Proteinuria is screened using a simple dipstick test of the urine during antenatal clinics. It is important to note that a pregnant woman may develop proteinuria as a symptom of preeclampsia, even though their blood pressure reading is within normal range.

Swelling (also known as edema)

Swelling, to a certain extent, is relatively normal during pregnancy. For pregnant women with preeclampsia however, the swelling results from the accumulation of excess fluid in different parts of the body. This is easily noticeable on the face, the hands and the eyes. In cases of extreme swelling, preeclampsia may be accompanied by discoloration of the legs.

Additional symptoms of preeclampsia include:

  • A dull or throbbing headache that does not go away even with over-the-counter medication
  • Nausea or vomiting that persists after the first trimester
  • Abdominal pain that may be accompanied by pain in the shoulders
  • Lower back pain especially when in combination with other preeclampsia symptoms
  • Vision changes that include blurriness and sensation when exposed to flashing light
  • A racing pulse, coupled with shortness of breath and an unsettled feeling that something bad is about to happen have also been linked to preelampsia.

What is eclampsia?

Eclampsia is a severe medical condition that results from preeclampsia. It is a rare complication that affects 1 in every 200 pregnant women with preeclampsia. Eclampsia is characterized by seizures during pregnancy. Seizures occur when the brain experiences abrupt and abnormal electrical activity.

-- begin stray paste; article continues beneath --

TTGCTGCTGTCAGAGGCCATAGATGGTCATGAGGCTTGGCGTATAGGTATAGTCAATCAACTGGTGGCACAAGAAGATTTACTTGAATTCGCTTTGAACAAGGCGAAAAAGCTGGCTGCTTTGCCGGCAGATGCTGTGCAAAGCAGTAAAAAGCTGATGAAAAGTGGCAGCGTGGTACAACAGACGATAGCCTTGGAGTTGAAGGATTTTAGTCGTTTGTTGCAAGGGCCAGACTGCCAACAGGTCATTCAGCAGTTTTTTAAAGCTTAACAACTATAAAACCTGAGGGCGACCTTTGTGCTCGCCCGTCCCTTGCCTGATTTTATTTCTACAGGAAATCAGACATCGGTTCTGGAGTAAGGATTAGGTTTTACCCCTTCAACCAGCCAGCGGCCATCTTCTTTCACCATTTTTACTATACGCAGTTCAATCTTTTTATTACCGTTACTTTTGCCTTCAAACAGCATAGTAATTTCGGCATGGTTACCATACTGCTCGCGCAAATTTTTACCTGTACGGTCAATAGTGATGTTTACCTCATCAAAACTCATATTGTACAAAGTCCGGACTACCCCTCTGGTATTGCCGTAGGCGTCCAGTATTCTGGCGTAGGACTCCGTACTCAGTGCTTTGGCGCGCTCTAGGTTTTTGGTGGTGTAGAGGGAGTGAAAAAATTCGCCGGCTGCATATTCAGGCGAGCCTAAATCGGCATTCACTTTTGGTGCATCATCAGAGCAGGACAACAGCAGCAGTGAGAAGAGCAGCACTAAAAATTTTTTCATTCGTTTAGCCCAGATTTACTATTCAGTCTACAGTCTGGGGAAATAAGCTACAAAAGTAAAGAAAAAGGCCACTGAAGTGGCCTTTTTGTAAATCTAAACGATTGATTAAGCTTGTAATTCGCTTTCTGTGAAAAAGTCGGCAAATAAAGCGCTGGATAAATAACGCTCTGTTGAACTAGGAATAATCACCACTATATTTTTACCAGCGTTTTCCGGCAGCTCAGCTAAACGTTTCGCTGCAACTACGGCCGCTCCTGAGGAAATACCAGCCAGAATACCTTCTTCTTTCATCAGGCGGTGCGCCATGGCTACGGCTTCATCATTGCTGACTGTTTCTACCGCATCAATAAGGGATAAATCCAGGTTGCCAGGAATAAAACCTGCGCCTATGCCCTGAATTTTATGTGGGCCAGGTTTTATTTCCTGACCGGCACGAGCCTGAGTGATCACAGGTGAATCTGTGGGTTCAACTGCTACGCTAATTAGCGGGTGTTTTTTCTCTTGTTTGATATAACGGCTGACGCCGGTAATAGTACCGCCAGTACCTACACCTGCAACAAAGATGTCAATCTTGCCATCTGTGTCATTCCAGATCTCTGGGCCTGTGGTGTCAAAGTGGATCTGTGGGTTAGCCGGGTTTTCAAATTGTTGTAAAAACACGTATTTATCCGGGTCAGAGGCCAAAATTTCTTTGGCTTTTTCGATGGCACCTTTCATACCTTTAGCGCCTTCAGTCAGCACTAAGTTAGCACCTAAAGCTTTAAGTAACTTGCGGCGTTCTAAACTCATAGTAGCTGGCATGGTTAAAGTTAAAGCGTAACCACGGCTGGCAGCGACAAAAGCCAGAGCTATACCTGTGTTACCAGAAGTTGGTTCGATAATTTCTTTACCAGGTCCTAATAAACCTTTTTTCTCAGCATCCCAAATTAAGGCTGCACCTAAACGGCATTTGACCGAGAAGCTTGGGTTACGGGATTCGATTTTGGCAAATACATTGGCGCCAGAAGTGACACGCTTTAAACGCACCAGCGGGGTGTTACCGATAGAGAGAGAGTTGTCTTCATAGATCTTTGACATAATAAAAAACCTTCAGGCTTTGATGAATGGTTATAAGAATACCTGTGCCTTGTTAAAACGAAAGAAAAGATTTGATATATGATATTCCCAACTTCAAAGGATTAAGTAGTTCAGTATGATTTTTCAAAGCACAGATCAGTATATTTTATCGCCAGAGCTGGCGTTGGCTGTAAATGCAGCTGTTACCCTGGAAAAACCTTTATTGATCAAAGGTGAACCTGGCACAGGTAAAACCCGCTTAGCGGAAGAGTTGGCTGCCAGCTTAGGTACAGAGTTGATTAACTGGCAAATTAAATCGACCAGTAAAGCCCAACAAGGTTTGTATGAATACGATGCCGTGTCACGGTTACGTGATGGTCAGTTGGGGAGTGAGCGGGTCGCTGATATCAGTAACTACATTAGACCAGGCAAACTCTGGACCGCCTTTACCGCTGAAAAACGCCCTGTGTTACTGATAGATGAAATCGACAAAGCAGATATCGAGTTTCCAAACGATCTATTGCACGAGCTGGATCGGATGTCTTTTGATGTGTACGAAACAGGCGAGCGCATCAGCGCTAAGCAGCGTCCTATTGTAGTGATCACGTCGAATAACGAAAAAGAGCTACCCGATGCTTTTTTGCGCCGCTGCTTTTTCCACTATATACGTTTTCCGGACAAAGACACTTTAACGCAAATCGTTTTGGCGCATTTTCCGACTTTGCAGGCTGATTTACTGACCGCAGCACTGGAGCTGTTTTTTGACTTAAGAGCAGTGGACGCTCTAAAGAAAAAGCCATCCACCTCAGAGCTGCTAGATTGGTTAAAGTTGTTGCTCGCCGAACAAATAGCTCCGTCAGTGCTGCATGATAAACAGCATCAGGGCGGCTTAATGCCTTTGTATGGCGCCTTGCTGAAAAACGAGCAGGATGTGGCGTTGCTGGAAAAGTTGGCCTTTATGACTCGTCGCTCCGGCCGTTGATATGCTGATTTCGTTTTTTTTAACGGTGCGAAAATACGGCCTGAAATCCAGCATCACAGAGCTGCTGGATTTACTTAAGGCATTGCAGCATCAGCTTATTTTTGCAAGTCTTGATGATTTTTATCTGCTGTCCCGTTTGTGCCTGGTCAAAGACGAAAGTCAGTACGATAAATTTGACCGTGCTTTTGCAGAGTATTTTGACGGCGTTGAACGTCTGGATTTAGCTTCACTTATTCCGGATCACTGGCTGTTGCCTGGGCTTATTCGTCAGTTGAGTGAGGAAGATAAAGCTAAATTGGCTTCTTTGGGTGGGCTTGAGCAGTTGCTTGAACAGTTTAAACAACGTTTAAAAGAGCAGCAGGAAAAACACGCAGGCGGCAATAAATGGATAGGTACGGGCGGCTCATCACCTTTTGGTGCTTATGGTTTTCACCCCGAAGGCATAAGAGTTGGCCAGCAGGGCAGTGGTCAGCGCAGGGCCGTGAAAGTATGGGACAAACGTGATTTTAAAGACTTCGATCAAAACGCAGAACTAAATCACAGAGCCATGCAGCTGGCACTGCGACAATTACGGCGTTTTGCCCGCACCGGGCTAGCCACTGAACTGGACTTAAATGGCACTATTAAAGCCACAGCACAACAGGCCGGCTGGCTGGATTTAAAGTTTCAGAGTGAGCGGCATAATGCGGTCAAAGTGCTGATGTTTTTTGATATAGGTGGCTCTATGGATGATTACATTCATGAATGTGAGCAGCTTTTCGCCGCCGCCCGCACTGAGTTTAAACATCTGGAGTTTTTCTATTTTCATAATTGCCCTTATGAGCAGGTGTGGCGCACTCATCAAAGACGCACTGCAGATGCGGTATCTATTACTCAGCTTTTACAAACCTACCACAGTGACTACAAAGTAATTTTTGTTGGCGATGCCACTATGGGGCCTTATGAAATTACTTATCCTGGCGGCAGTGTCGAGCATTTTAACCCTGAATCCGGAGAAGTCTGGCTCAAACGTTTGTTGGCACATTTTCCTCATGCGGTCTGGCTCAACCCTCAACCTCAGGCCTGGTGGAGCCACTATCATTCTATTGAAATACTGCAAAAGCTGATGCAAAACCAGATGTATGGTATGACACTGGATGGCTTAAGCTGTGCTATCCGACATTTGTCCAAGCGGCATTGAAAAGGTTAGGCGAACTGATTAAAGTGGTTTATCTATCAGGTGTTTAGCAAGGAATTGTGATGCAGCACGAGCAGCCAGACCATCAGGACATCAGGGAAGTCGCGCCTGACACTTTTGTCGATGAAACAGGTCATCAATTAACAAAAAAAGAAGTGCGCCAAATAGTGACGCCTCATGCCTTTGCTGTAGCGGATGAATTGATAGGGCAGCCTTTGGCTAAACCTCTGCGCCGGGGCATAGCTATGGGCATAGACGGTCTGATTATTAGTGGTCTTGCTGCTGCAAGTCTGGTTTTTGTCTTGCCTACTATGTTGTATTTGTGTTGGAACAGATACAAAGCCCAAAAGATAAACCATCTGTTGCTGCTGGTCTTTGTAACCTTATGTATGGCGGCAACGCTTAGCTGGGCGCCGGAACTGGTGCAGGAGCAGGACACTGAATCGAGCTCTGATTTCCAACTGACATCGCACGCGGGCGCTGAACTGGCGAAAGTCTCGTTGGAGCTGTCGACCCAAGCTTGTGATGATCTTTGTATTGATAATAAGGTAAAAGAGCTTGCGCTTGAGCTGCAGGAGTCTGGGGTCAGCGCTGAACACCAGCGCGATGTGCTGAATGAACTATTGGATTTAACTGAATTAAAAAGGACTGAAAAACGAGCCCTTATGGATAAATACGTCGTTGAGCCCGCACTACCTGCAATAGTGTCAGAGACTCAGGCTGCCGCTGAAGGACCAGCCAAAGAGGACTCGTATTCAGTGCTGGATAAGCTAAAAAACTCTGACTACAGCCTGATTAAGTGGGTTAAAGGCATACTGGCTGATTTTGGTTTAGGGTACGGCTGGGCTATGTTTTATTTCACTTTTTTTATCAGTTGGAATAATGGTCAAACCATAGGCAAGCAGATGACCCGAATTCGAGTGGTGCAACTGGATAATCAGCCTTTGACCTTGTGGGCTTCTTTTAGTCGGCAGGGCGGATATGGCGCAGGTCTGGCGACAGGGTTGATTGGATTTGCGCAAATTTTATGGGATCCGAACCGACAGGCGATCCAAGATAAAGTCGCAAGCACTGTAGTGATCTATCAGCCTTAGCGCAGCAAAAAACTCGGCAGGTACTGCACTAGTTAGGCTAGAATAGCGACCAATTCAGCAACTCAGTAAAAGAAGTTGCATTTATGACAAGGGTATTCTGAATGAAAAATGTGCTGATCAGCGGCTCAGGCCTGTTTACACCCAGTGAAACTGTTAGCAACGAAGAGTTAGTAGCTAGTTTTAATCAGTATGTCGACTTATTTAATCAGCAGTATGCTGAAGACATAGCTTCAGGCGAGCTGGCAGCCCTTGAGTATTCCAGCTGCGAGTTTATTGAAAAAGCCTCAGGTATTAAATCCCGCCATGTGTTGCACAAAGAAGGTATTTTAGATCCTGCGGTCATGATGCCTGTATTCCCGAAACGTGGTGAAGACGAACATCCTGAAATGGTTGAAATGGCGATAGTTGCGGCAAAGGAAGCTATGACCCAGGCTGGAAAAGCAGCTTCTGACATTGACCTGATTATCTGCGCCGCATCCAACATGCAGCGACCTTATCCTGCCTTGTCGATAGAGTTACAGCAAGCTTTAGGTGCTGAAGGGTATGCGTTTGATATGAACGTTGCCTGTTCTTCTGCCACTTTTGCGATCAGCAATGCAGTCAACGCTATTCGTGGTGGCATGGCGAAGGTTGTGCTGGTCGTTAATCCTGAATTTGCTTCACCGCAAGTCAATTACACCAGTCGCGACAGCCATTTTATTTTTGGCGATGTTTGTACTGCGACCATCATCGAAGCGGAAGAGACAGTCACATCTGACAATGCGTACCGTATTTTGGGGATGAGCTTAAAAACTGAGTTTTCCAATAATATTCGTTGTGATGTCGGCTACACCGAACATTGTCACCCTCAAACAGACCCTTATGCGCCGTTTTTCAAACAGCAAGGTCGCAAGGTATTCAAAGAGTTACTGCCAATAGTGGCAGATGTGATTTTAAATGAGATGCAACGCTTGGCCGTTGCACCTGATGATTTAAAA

What are the symptoms of eclmapsia?

Since eclampsia is a complication of preeclampsia, pregnant women with eclampsia may have symptoms of both conditions. Common symptoms of eclampsia include seizures, agitation and unconsciousness.


Seizures occur when high blood pressure damages the walls of the blood vessels. This restricts the flow of blood, and easily causes swelling in the brain. When this interferes with brain function, it leads to seizures.


Agitation refers to feelings of restlessness or annoyance. It is normal to feel agitated from time to time, but when this is prolonged, it may point to an underlying condition such as eclampsia


Pregnant women who lose consciousness must get medical help immediately as this may occur because of changes in the blood pressure, low blood sugar levels or emotional trauma. All of these factors have been linked to preeclampsia.

Diagnosis and Treatment of preeclampsia and eclampsia

Some of the symptoms of preeclampsia and eclampsia are ‘silent’, meaning they are not always noticeable. This is why it is important for pregnant women to attend antenatal clinics regularly. During these appointments, health care professionals will take blood pressure readings and urine tests, providing the best chance to diagnose and manage preeclampsia and eclampsia.

Depending on the severity of the condition, the doctor may recommend bed rest, medication to manage blood pressure and blood/urine tests. For severe eclampsia, the doctor may need to deliver the baby immediately to save both the baby and mother.


Dulay, A. T. (2018, 3). Preeclampsia and Eclampsia. Retrieved 3 7, 2019, from Merck Manual:

Preeclampsia Foundation. (2019, January 03). About Preeclampsia. Retrieved March 7, 2019, from Preeclampsia Foundation:

Redman, C. W., & Sargent, I. L. (2005). Latest Advances in Understanding Preeclampsia. Science, 1592-1593.

World Health Organization, Department of Reproductive Health and Research. (2005). Detecting pre-eclampsia : a practical guide, using and maintaining blood pressure equipment. WHO.